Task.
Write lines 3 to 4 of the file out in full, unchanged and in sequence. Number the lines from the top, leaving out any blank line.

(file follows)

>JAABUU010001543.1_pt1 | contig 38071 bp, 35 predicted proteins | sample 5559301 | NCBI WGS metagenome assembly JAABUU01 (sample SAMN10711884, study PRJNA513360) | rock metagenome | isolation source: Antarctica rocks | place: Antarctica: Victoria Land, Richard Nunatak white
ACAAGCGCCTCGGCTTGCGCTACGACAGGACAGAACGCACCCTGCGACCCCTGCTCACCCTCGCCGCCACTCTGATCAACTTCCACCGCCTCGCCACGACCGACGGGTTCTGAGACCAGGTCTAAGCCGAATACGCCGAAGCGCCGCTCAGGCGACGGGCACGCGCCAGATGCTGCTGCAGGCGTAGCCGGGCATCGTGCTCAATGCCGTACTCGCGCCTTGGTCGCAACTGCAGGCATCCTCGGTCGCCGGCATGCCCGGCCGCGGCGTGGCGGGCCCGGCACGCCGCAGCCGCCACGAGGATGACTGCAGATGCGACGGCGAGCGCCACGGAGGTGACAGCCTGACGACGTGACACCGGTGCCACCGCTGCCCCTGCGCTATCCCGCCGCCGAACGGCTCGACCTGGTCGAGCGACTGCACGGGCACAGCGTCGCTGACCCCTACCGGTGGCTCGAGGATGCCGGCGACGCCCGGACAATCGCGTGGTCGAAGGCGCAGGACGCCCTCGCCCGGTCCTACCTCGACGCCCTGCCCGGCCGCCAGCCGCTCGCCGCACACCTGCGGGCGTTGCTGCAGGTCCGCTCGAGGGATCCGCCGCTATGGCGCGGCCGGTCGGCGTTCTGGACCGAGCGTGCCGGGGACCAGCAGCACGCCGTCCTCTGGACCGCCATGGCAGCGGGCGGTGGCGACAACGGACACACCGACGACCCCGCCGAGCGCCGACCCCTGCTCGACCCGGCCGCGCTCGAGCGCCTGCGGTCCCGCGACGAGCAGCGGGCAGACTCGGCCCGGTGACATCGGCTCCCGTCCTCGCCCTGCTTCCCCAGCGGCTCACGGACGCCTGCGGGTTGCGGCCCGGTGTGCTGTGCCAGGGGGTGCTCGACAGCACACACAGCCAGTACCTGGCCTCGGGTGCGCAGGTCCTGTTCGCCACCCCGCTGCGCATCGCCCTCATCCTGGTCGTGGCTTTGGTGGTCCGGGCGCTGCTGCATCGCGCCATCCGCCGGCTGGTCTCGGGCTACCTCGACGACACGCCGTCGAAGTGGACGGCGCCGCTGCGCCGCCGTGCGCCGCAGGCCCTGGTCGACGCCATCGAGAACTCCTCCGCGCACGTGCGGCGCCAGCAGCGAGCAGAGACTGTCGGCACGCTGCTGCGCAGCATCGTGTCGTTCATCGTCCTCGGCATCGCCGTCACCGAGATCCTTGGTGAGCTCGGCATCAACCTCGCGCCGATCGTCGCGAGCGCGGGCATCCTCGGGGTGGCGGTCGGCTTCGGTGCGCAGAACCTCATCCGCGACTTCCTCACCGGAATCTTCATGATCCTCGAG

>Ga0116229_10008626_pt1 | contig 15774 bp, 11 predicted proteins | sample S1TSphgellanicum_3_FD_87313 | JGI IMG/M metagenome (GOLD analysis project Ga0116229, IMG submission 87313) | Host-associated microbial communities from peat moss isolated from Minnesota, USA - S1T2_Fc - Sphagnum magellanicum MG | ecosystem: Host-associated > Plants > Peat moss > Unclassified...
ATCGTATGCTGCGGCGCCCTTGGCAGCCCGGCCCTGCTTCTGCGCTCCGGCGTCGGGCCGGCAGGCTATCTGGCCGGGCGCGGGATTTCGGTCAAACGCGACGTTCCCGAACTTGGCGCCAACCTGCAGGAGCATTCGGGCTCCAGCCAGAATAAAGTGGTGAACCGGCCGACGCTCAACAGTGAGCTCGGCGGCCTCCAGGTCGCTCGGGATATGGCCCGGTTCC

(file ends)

>Ga0116229_10008626_pt1 | contig 15774 bp, 11 predicted proteins | sample S1TSphgellanicum_3_FD_87313 | JGI IMG/M metagenome (GOLD analysis project Ga0116229, IMG submission 87313) | Host-associated microbial communities from peat moss isolated from Minnesota, USA - S1T2_Fc - Sphagnum magellanicum MG | ecosystem: Host-associated > Plants > Peat moss > Unclassified...
ATCGTATGCTGCGGCGCCCTTGGCAGCCCGGCCCTGCTTCTGCGCTCCGGCGTCGGGCCGGCAGGCTATCTGGCCGGGCGCGGGATTTCGGTCAAACGCGACGTTCCCGAACTTGGCGCCAACCTGCAGGAGCATTCGGGCTCCAGCCAGAATAAAGTGGTGAACCGGCCGACGCTCAACAGTGAGCTCGGCGGCCTCCAGGTCGCTCGGGATATGGCCCGGTTCC